General and specific determiners

Determiners are words which come at the beginning of the noun phrase.

They tell us whether the noun phrase is specific or general.

Determiners are either specific or general

Specific determiners:

The specific determiners are:

  • the definite article: the
  • possessives: my, your, his, her, its; our, their, whose
  • demonstratives: this, that, these, those
  • interrogatives: which

We use a specific determiner when we believe the listener/reader knows exactly what we are referring to:

Can you pass me the salt please?
Look at those lovely flowers.
Thank you very much for your letter.
Whose coat is this?

General determiners:

The general determiners are:

  • a; an; any; another; other; what

When we are talking about things in general and the listener/reader does not know exactly what we are referring to, we can use a uncount noun or a plural noun with no determiner:

Milk is very good for you. (= uncount noun)
Health and education are very important. (= 2 uncount nouns)
Girls normally do better in school than boys. (= plural nouns with no determiner)

… or you can use a singular noun with the indefinite article a or an:

A woman was lifted to safety by a helicopter.
A man climbing nearby saw the accident.

We use the general determiner any with a singular noun or an uncount noun when we are talking about all of those people or things:

It’s very easy. Any child can do it. (= All children can do it)
With a full licence you are allowed to drive any car.
I like beef, lamb, pork - any meat.

We use the general determiner another to talk about an additional person or thing:

Would you like another glass of wine?

The plural form of another is other:

I spoke to John, Helen and a few other friends.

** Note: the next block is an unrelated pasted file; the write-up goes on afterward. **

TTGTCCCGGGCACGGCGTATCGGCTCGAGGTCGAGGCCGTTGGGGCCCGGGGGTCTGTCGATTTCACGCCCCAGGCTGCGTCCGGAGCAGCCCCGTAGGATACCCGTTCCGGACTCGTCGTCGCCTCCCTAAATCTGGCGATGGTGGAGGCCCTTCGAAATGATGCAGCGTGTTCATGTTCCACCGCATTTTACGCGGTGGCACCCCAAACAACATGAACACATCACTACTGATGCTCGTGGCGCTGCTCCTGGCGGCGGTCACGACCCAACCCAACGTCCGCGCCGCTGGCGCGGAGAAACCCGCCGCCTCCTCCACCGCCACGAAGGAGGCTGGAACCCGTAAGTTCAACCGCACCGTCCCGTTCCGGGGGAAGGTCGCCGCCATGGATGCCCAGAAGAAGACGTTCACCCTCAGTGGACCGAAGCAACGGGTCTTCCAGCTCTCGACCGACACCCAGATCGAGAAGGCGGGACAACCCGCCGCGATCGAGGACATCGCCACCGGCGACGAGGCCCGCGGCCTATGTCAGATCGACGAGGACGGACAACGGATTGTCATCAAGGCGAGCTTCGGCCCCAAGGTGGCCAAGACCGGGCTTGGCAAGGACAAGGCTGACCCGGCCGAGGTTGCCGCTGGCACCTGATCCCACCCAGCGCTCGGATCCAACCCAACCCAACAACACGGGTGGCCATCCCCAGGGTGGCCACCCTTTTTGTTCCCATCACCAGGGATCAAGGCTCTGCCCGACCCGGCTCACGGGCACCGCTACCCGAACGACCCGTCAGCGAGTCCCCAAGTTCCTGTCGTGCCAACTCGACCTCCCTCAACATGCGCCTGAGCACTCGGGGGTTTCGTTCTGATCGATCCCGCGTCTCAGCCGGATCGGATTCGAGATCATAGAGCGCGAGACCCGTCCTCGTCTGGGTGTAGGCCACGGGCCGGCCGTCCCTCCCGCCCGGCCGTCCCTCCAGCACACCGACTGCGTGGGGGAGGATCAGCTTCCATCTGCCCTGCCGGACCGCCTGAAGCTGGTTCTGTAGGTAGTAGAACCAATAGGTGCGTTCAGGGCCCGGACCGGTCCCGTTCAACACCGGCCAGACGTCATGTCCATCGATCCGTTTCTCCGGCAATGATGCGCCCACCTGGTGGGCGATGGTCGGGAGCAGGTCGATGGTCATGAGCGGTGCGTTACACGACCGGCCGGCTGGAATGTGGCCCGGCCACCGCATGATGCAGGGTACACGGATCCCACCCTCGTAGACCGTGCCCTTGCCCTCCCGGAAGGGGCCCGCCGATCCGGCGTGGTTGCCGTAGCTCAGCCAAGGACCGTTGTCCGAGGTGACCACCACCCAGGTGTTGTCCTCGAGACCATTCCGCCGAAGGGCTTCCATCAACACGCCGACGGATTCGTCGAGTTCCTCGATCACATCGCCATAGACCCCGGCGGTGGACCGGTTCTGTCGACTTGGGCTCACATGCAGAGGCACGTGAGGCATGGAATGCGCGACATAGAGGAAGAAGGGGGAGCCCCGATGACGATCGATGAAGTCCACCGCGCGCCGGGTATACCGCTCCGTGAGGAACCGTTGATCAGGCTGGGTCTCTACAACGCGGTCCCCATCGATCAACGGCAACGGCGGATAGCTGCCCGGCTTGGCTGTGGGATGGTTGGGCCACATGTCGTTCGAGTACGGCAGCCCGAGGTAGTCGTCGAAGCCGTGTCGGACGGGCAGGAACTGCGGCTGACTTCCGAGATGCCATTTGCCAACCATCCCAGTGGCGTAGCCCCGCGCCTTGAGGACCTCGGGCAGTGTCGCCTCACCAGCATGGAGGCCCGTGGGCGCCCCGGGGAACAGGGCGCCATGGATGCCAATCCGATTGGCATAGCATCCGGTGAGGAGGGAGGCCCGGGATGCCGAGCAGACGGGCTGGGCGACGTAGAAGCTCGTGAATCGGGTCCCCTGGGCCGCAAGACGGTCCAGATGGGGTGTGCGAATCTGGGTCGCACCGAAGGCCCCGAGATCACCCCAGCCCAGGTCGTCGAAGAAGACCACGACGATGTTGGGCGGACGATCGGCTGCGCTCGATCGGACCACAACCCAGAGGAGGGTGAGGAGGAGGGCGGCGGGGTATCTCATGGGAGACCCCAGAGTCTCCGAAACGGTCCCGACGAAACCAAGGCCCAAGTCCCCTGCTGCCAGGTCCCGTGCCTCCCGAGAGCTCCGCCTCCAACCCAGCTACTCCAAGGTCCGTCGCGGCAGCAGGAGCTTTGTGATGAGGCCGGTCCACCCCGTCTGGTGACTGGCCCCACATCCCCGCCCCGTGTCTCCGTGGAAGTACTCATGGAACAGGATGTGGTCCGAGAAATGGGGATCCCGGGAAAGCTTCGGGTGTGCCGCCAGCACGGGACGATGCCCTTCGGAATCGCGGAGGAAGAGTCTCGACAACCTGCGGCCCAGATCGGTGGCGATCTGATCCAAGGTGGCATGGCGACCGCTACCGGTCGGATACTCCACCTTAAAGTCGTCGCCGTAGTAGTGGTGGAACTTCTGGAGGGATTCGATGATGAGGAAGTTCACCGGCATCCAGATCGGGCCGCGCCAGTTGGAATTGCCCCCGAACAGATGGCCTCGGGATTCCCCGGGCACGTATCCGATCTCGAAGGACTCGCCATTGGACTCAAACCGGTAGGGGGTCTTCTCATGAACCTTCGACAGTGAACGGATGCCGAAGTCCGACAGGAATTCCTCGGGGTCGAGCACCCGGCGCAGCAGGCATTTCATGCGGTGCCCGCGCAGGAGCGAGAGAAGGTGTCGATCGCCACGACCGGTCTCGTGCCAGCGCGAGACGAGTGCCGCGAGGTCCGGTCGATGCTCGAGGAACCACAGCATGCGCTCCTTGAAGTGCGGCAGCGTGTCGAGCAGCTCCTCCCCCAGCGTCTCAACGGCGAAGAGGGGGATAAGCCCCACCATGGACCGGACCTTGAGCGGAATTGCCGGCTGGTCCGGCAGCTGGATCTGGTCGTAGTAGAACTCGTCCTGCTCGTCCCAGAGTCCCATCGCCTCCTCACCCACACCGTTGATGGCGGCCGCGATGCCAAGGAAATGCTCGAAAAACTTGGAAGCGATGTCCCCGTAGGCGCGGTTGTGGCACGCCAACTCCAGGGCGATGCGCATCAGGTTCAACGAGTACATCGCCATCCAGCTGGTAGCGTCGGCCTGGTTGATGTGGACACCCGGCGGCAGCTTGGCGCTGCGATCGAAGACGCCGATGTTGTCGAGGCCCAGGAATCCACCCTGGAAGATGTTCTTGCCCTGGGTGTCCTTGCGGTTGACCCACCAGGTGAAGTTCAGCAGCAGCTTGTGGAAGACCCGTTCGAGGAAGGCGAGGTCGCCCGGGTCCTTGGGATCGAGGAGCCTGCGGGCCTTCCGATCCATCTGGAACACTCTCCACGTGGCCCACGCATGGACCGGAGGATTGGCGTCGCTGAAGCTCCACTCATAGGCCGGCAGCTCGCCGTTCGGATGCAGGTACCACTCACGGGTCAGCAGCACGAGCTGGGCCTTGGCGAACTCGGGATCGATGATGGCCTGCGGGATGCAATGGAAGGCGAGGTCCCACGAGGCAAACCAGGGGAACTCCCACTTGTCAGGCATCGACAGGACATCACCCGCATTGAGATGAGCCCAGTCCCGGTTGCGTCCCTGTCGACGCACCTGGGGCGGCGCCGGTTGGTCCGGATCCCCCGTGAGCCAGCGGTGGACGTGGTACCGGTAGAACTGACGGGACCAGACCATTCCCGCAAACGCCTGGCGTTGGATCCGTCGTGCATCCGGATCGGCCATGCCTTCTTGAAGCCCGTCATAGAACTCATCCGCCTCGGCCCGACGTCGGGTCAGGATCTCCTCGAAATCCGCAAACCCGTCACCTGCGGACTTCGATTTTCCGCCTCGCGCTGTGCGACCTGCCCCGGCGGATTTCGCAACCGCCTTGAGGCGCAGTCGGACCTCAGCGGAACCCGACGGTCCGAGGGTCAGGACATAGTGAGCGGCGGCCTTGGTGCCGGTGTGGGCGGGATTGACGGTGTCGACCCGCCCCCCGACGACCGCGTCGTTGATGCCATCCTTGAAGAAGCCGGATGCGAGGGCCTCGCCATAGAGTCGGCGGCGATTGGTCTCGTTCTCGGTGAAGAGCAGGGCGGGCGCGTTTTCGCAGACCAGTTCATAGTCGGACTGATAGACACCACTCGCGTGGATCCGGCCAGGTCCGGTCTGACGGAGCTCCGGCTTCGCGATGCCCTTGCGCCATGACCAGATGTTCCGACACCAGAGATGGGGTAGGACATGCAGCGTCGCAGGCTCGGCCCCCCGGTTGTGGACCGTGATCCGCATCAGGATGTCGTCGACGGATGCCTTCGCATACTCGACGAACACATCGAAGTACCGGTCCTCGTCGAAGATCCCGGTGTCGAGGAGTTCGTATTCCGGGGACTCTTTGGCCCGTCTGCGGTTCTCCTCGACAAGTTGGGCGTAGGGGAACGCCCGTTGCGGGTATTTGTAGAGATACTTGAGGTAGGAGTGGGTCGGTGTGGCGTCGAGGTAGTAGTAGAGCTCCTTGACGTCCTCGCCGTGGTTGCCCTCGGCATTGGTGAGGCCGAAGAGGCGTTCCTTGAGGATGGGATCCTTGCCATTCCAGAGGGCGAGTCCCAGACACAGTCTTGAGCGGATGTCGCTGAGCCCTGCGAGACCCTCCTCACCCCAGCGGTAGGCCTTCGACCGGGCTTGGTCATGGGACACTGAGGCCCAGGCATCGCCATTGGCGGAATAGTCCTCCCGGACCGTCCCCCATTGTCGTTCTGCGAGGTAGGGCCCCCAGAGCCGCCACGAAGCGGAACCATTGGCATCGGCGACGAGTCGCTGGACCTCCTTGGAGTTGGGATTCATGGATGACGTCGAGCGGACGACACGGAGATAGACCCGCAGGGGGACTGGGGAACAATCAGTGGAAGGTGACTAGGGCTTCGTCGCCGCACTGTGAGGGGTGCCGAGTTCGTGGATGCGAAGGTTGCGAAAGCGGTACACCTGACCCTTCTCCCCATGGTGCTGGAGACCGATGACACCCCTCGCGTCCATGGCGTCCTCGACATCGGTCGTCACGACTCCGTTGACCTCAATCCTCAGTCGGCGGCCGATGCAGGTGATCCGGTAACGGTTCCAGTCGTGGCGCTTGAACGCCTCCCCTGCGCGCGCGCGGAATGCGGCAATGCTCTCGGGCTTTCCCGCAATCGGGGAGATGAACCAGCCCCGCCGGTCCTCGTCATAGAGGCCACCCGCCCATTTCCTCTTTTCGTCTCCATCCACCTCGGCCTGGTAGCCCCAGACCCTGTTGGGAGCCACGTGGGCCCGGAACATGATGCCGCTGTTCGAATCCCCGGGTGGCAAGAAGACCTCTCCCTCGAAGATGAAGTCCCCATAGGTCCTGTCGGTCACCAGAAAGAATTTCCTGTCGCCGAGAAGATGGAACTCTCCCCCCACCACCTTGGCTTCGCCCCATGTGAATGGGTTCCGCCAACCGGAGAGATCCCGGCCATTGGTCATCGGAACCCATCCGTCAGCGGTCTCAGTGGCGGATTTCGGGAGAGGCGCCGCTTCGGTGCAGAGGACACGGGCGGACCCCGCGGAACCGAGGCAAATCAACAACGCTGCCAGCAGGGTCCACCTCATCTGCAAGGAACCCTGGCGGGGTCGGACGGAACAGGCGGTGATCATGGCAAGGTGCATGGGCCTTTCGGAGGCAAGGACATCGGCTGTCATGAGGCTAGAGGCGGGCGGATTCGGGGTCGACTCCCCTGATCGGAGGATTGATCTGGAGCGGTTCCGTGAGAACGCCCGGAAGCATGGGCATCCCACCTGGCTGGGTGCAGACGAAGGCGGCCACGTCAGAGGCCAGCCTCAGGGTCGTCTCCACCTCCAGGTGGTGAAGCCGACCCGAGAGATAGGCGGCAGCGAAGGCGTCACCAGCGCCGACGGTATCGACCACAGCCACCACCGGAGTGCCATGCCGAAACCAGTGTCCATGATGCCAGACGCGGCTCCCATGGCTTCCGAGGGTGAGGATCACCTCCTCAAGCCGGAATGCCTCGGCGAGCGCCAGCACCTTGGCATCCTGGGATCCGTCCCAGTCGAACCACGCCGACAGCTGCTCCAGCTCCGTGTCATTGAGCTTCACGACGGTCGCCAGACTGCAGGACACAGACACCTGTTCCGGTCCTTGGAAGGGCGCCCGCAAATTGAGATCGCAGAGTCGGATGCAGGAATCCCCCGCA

Quantifiers

We use quantifiers when we want to give someone information about the number of something: how much or how many.

Exercise

Section: 
Teaser: 

Determiners come at the beginning of the noun phrase and tell us whether it is specific or general. We use quantifiers to give information about the number of something.

Comments

I have the apple. And this is yours.
I have the apple. And that is yours.
I have the apple. And it is yours.

Hi sir.
I have a question.
I want to know about difference of "This/that/it".
Can you tell me about that?
Thanks.

Thanks for your fast reply.

As your suggestion, I read those pages for a few minutes.
I got a concept about 'near and this' and 'not near and that'.
But I still have a question.
I wish to understand the difference of 'that' and 'it'.
For example, here is one situation below.

A : Is that my one?
B : It is really yours.

In this situation, can I use 'that' instead of 'it'?

Hello shinhwa,

If you used 'that' instead of 'it', people would understand, but it would not be correct. You should use 'it' after it's clear what you're talking about.

Best wishes,
Kirk
The LearnEnglish Team

Hi there!

Please check whether or not the following sentence is grammatically correct?
"He is that kind of child who never listens to others."

Is using "that" in the above sentence correct?

Hello Abdul Quadir,

You should use 'the' instead of 'that' in that sentence.

Best wishes,
Kirk
The LearnEnglish Team

Are "quantifiers" specific or general and when can they replace determiners? Please explain the difference between these two classes of words?

Hello shulaan,

The specific and general distinction refers to determiners, and examples of each are listed on the page above. Quantifiers tell us the amount or number of something. The division here is between uncountable and countable items, not specific and general.

 

Best wishes,

Peter

The LearnEnglish Team

Hello,
Are both of the below sentences correct? Is there any difference in them ?

His few paintings have bagged many prestigious awards.
A few of his paintings have bagged many prestigious awards.

Thanks

Hello Kelsie_29,

There's a difference between these two sentences – note that the first uses 'few' and the second 'a few'. The first one means that he has painted a small number of paintings and that all or most of them have won awards. In the second, there's the idea that he's painted many paintings and that a small number of them have won awards.

I'd also suggest you look up 'few' and 'a few' in the dictionary – see the Cambridge Dictionaries Online search box on the right side of this page. Be sure to read through the different entries and study the example sentences.

Best wishes,
Kirk
The LearnEnglish Team

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